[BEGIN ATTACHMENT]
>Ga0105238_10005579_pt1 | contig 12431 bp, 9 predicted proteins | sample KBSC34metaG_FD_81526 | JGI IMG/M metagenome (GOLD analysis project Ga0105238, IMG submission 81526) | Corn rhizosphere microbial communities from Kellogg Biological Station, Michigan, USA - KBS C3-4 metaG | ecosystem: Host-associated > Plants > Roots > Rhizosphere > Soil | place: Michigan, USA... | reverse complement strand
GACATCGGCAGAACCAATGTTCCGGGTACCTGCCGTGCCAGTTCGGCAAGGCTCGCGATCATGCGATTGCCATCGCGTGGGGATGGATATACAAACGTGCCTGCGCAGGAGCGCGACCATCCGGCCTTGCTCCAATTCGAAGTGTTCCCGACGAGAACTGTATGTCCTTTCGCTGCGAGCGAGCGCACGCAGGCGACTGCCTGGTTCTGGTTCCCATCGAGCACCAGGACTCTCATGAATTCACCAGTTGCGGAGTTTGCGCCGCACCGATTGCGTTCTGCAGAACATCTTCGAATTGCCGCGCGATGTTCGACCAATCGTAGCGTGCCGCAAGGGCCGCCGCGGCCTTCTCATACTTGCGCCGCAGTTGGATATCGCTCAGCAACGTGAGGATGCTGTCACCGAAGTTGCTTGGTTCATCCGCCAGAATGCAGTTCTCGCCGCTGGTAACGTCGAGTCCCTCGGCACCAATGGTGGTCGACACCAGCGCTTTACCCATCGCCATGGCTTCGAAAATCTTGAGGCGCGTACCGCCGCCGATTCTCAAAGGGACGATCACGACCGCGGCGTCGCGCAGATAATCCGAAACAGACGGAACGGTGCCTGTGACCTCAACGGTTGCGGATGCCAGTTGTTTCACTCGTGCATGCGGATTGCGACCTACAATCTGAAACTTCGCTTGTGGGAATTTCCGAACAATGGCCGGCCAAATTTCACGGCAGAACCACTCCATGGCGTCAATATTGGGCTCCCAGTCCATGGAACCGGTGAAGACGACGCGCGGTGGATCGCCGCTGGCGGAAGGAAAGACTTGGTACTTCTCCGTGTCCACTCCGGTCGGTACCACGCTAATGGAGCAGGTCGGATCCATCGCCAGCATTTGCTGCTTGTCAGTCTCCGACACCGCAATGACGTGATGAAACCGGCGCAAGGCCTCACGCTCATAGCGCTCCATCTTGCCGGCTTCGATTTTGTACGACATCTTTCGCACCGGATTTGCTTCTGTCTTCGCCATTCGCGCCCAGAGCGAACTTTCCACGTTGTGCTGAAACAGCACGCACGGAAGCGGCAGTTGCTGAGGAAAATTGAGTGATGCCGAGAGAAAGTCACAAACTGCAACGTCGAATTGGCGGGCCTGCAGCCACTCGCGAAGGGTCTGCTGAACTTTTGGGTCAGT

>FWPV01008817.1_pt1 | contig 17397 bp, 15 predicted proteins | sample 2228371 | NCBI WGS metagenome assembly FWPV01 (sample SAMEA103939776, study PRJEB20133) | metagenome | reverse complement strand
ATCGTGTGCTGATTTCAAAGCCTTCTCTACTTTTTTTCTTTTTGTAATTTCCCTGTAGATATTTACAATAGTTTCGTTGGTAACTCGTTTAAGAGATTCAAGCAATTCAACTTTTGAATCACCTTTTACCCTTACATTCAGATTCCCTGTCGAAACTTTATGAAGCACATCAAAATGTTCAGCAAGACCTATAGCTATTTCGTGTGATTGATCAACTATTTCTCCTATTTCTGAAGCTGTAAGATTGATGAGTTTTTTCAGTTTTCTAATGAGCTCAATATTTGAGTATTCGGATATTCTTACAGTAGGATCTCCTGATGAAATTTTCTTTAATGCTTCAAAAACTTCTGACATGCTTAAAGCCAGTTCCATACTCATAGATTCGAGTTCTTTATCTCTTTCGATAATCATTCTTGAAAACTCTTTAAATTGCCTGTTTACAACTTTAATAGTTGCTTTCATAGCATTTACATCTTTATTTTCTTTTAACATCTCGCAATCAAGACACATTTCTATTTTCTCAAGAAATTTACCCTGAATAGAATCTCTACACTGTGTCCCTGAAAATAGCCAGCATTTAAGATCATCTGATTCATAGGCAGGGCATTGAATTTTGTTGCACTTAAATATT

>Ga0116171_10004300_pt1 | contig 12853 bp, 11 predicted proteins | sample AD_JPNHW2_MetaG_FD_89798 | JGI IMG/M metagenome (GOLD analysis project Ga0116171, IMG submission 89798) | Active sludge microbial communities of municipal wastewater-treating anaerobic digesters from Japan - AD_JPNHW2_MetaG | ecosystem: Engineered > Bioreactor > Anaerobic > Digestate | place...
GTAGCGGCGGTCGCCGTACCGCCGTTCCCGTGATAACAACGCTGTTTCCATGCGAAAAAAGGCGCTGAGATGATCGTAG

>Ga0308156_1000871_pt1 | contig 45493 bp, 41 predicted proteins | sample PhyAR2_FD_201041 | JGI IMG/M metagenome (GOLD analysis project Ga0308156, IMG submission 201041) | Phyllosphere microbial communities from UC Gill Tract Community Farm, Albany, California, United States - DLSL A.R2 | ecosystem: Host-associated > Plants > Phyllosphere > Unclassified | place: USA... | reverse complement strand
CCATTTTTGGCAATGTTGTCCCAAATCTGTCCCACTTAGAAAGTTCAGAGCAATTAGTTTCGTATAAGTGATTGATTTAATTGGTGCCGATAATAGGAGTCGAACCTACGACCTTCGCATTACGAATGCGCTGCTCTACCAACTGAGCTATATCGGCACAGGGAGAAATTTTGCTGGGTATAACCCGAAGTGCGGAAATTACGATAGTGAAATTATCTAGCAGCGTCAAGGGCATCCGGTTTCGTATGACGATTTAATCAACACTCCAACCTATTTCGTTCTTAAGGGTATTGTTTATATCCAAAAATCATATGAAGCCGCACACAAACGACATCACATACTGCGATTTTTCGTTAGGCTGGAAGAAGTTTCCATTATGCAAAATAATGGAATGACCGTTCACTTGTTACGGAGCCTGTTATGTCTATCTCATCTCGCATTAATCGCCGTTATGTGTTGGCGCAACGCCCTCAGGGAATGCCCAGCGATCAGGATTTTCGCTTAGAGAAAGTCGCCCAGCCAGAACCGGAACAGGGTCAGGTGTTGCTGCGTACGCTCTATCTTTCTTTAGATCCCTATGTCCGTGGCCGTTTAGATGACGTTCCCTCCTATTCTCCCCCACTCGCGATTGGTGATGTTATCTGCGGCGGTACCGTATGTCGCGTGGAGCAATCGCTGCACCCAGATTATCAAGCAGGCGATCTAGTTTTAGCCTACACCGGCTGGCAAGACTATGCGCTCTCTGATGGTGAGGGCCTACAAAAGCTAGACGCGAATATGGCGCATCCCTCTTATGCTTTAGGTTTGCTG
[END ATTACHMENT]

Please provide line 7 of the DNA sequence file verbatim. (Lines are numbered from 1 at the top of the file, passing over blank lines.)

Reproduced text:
>Ga0308156_1000871_pt1 | contig 45493 bp, 41 predicted proteins | sample PhyAR2_FD_201041 | JGI IMG/M metagenome (GOLD analysis project Ga0308156, IMG submission 201041) | Phyllosphere microbial communities from UC Gill Tract Community Farm, Albany, California, United States - DLSL A.R2 | ecosystem: Host-associated > Plants > Phyllosphere > Unclassified | place: USA... | reverse complement strand